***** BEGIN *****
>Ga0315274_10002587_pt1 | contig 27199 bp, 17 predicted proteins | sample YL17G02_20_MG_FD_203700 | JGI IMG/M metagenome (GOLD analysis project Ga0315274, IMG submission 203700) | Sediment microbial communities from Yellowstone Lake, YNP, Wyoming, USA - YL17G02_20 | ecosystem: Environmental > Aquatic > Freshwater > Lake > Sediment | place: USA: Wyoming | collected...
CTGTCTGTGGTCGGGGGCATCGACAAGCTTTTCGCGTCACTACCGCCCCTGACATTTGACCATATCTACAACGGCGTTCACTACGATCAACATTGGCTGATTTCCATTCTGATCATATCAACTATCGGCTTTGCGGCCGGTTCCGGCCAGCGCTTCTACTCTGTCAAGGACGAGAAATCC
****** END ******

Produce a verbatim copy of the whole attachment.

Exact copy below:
>Ga0315274_10002587_pt1 | contig 27199 bp, 17 predicted proteins | sample YL17G02_20_MG_FD_203700 | JGI IMG/M metagenome (GOLD analysis project Ga0315274, IMG submission 203700) | Sediment microbial communities from Yellowstone Lake, YNP, Wyoming, USA - YL17G02_20 | ecosystem: Environmental > Aquatic > Freshwater > Lake > Sediment | place: USA: Wyoming | collected...
CTGTCTGTGGTCGGGGGCATCGACAAGCTTTTCGCGTCACTACCGCCCCTGACATTTGACCATATCTACAACGGCGTTCACTACGATCAACATTGGCTGATTTCCATTCTGATCATATCAACTATCGGCTTTGCGGCCGGTTCCGGCCAGCGCTTCTACTCTGTCAAGGACGAGAAATCC